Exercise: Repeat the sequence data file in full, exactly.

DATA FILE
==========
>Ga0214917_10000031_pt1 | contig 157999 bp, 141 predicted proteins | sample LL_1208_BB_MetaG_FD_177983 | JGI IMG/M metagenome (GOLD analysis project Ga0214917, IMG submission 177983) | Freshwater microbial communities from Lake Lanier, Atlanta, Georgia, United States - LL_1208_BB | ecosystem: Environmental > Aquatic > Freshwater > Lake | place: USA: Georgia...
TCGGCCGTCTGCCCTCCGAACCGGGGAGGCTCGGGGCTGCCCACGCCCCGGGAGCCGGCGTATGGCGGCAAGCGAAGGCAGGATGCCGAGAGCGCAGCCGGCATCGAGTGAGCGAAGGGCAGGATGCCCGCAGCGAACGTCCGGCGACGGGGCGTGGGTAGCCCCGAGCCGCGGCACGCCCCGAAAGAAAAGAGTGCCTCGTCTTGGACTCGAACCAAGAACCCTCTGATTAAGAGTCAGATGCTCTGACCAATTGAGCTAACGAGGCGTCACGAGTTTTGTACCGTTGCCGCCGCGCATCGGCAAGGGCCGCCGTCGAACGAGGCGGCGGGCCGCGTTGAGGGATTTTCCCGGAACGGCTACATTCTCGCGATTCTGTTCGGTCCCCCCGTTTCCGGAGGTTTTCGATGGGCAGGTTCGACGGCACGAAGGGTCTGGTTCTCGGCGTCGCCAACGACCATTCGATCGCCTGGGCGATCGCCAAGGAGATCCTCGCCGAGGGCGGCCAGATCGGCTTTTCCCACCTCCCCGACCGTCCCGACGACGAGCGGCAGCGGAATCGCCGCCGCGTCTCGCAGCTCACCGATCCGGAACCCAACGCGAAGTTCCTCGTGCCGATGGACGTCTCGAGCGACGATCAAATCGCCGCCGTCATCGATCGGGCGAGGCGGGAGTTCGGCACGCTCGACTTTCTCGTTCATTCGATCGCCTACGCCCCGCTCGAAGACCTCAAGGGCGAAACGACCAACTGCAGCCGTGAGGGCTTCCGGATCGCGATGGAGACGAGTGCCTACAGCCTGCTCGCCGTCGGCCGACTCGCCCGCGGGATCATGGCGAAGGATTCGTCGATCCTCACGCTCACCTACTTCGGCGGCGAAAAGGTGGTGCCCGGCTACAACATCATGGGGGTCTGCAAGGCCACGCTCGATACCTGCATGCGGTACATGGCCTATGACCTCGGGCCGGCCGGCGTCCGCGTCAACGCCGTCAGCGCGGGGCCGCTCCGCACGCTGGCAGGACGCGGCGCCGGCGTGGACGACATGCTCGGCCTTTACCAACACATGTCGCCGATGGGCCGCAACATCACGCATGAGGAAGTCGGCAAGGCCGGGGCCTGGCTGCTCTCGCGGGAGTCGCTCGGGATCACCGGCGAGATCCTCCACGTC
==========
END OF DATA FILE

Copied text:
>Ga0214917_10000031_pt1 | contig 157999 bp, 141 predicted proteins | sample LL_1208_BB_MetaG_FD_177983 | JGI IMG/M metagenome (GOLD analysis project Ga0214917, IMG submission 177983) | Freshwater microbial communities from Lake Lanier, Atlanta, Georgia, United States - LL_1208_BB | ecosystem: Environmental > Aquatic > Freshwater > Lake | place: USA: Georgia...
TCGGCCGTCTGCCCTCCGAACCGGGGAGGCTCGGGGCTGCCCACGCCCCGGGAGCCGGCGTATGGCGGCAAGCGAAGGCAGGATGCCGAGAGCGCAGCCGGCATCGAGTGAGCGAAGGGCAGGATGCCCGCAGCGAACGTCCGGCGACGGGGCGTGGGTAGCCCCGAGCCGCGGCACGCCCCGAAAGAAAAGAGTGCCTCGTCTTGGACTCGAACCAAGAACCCTCTGATTAAGAGTCAGATGCTCTGACCAATTGAGCTAACGAGGCGTCACGAGTTTTGTACCGTTGCCGCCGCGCATCGGCAAGGGCCGCCGTCGAACGAGGCGGCGGGCCGCGTTGAGGGATTTTCCCGGAACGGCTACATTCTCGCGATTCTGTTCGGTCCCCCCGTTTCCGGAGGTTTTCGATGGGCAGGTTCGACGGCACGAAGGGTCTGGTTCTCGGCGTCGCCAACGACCATTCGATCGCCTGGGCGATCGCCAAGGAGATCCTCGCCGAGGGCGGCCAGATCGGCTTTTCCCACCTCCCCGACCGTCCCGACGACGAGCGGCAGCGGAATCGCCGCCGCGTCTCGCAGCTCACCGATCCGGAACCCAACGCGAAGTTCCTCGTGCCGATGGACGTCTCGAGCGACGATCAAATCGCCGCCGTCATCGATCGGGCGAGGCGGGAGTTCGGCACGCTCGACTTTCTCGTTCATTCGATCGCCTACGCCCCGCTCGAAGACCTCAAGGGCGAAACGACCAACTGCAGCCGTGAGGGCTTCCGGATCGCGATGGAGACGAGTGCCTACAGCCTGCTCGCCGTCGGCCGACTCGCCCGCGGGATCATGGCGAAGGATTCGTCGATCCTCACGCTCACCTACTTCGGCGGCGAAAAGGTGGTGCCCGGCTACAACATCATGGGGGTCTGCAAGGCCACGCTCGATACCTGCATGCGGTACATGGCCTATGACCTCGGGCCGGCCGGCGTCCGCGTCAACGCCGTCAGCGCGGGGCCGCTCCGCACGCTGGCAGGACGCGGCGCCGGCGTGGACGACATGCTCGGCCTTTACCAACACATGTCGCCGATGGGCCGCAACATCACGCATGAGGAAGTCGGCAAGGCCGGGGCCTGGCTGCTCTCGCGGGAGTCGCTCGGGATCACCGGCGAGATCCTCCACGTC